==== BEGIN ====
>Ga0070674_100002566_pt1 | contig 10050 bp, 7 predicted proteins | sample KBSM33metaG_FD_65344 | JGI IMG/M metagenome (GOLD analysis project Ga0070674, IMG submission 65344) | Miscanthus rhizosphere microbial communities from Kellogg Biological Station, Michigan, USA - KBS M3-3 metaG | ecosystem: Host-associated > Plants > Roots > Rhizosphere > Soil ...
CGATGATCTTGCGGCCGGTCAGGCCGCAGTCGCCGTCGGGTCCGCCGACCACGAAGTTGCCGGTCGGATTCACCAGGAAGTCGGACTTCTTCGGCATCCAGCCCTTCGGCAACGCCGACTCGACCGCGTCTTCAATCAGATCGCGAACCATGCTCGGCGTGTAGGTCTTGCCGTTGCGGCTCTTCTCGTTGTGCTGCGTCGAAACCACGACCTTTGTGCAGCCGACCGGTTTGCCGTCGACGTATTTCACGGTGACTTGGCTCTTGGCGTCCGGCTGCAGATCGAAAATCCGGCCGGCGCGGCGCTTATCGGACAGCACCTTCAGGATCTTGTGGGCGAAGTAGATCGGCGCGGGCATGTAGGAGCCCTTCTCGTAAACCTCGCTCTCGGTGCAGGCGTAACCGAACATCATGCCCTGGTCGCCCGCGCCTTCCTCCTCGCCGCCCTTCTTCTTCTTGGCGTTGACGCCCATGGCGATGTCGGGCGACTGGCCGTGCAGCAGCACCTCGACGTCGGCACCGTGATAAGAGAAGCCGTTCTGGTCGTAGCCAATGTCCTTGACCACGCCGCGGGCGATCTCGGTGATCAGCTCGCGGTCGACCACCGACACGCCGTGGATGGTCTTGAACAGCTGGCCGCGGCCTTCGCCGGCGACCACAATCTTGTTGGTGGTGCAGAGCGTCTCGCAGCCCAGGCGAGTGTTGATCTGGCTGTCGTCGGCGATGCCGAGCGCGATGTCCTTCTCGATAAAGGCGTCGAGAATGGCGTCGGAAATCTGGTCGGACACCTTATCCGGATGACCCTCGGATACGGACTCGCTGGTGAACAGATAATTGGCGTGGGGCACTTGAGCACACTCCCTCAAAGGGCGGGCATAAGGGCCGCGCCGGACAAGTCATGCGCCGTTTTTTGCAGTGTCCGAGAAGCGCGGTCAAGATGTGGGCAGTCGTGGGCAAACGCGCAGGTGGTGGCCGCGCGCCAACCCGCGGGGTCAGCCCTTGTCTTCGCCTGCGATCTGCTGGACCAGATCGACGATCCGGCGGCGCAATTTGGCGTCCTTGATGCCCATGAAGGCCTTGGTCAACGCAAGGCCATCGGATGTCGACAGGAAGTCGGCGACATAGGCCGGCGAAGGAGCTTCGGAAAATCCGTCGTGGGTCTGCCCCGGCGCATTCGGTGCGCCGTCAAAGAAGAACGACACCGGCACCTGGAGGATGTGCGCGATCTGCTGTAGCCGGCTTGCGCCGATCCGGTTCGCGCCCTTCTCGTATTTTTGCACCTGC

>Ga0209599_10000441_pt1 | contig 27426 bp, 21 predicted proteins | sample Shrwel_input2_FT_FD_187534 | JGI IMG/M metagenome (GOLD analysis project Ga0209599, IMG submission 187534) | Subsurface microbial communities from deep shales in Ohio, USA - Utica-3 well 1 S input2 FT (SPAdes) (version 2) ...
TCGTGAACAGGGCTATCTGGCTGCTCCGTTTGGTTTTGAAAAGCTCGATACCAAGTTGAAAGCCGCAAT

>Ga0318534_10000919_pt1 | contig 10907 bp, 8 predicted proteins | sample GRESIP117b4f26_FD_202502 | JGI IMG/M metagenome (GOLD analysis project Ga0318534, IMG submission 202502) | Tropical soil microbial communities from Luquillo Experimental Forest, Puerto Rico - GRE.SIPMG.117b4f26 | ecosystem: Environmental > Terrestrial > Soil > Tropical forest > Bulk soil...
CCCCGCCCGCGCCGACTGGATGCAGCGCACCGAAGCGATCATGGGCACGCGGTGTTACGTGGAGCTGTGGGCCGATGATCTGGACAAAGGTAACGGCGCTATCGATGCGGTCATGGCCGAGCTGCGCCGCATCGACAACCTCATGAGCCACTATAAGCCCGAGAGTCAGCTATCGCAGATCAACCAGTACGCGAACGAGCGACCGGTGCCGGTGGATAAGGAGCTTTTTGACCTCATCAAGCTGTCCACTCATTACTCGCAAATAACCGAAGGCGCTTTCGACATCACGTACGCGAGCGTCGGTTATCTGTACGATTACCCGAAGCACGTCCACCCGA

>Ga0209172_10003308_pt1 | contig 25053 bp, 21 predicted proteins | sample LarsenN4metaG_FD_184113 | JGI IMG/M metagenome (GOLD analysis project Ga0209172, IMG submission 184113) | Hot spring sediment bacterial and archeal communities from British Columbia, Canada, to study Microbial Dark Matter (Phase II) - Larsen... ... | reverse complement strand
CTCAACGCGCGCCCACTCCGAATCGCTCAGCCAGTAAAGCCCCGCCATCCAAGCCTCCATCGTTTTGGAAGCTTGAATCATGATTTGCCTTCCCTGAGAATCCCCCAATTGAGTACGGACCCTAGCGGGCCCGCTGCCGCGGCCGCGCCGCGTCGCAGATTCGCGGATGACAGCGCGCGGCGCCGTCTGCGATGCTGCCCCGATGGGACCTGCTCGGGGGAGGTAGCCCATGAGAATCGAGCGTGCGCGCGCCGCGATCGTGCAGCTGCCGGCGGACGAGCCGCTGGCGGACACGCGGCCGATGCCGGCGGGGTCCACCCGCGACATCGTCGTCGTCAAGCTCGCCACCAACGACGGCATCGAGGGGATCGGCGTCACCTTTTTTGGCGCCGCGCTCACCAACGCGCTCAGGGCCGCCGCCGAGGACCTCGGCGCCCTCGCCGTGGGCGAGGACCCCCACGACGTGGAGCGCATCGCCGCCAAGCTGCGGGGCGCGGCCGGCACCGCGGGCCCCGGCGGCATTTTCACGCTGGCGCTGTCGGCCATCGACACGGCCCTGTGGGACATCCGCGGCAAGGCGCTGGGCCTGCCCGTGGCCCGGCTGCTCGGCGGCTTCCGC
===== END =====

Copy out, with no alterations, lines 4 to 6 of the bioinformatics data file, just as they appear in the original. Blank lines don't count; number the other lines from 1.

TCGTGAACAGGGCTATCTGGCTGCTCCGTTTGGTTTTGAAAAGCTCGATACCAAGTTGAAAGCCGCAAT

>Ga0318534_10000919_pt1 | contig 10907 bp, 8 predicted proteins | sample GRESIP117b4f26_FD_202502 | JGI IMG/M metagenome (GOLD analysis project Ga0318534, IMG submission 202502) | Tropical soil microbial communities from Luquillo Experimental Forest, Puerto Rico - GRE.SIPMG.117b4f26 | ecosystem: Environmental > Terrestrial > Soil > Tropical forest > Bulk soil...
CCCCGCCCGCGCCGACTGGATGCAGCGCACCGAAGCGATCATGGGCACGCGGTGTTACGTGGAGCTGTGGGCCGATGATCTGGACAAAGGTAACGGCGCTATCGATGCGGTCATGGCCGAGCTGCGCCGCATCGACAACCTCATGAGCCACTATAAGCCCGAGAGTCAGCTATCGCAGATCAACCAGTACGCGAACGAGCGACCGGTGCCGGTGGATAAGGAGCTTTTTGACCTCATCAAGCTGTCCACTCATTACTCGCAAATAACCGAAGGCGCTTTCGACATCACGTACGCGAGCGTCGGTTATCTGTACGATTACCCGAAGCACGTCCACCCGA